Pro-Voting Group Files Federal Lawsuit Challenging North Carolina Anti-Voting Requirement

WASHINGTON, D.C. — On Monday, Oct. 2, the North Carolina Alliance for Retired Americans filed a federal lawsuit challenging a North Carolina anti-voting law that requires prospective voters to reside in the state for at least 30 days prior to the election in which they seek to vote. 

The new lawsuit asserts that the state’s 30-day “pre-election durational residency requirement” — which voters must attest to satisfying on voter registration forms — “is longer than the registration deadline and therefore prevents voters who could otherwise lawfully register and cast ballots from doing so just because they moved into the state too recently.” 

The North Carolina Alliance for Retired Americans alleges that under North Carolina’s durational residency requirement, voters who move to the state within 30 days of Election Day are prevented from voting in presidential and vice presidential elections even though the state allows otherwise eligible voters to register within 20 days of Election Day and up until the Saturday before Election Day using the state’s same-day registration process. Thus, even if a voter moved to North Carolina in time for same-day voter registration, they could not take advantage of this opportunity if they have not lived in the state for more than 30 days before the next election.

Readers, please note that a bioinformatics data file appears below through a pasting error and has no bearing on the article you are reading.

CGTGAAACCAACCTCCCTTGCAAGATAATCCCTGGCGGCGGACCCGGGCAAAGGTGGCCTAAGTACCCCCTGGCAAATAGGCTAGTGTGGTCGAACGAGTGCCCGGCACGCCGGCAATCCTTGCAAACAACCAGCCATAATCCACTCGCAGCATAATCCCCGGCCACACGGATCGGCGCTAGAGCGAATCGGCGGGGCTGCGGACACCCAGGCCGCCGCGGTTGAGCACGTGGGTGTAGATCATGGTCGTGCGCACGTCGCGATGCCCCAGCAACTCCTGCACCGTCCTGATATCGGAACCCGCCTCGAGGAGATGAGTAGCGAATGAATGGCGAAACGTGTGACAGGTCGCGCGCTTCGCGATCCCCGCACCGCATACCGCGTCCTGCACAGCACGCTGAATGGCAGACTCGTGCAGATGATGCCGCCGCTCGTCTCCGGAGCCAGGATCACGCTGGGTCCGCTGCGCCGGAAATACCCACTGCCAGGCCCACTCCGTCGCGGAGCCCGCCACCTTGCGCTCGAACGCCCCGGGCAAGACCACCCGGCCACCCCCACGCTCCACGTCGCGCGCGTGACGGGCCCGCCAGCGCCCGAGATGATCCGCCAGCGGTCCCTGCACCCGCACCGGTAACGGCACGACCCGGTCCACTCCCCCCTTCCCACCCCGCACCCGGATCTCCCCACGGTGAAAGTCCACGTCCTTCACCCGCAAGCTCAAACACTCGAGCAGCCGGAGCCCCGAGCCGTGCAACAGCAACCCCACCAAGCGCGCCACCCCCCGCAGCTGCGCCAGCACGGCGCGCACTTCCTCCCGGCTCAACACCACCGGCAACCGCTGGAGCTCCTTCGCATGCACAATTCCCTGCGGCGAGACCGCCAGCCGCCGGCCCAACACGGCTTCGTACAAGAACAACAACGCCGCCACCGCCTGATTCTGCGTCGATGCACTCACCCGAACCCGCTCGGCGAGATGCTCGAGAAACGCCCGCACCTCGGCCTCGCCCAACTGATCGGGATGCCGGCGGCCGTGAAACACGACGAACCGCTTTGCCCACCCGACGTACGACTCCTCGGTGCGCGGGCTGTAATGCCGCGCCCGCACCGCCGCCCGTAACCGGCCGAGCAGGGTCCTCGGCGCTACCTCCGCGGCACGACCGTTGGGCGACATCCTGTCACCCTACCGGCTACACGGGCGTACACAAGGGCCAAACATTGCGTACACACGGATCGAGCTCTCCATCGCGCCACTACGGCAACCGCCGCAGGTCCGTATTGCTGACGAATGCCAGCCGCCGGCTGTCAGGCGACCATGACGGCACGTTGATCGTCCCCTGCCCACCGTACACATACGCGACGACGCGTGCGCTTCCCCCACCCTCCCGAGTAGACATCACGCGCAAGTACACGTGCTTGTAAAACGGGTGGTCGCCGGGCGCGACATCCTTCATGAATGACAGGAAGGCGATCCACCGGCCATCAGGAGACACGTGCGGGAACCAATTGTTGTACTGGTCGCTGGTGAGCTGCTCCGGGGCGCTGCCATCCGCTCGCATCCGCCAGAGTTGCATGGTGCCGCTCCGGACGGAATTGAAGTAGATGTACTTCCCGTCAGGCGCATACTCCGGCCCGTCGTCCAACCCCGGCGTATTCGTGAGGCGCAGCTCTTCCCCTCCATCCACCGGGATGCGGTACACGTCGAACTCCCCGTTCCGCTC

The lawsuit contends that the “arbitrary” durational residency requirement violates Section 202(c) of the Voting Rights Act, which prohibits states from preventing otherwise eligible voters from voting for president and vice president based on how long they have resided in the state before Election Day. The complaint also claims that the requirement contravenes the First and 14th Amendments by placing an undue burden on the right to vote. 

The new lawsuit asks the court to prohibit the state from denying eligible North Carolinians the ability to register and vote in all elections on the basis of their failure to meet the 30-day requirement. 

Read the complaint here.

Learn more about the case here.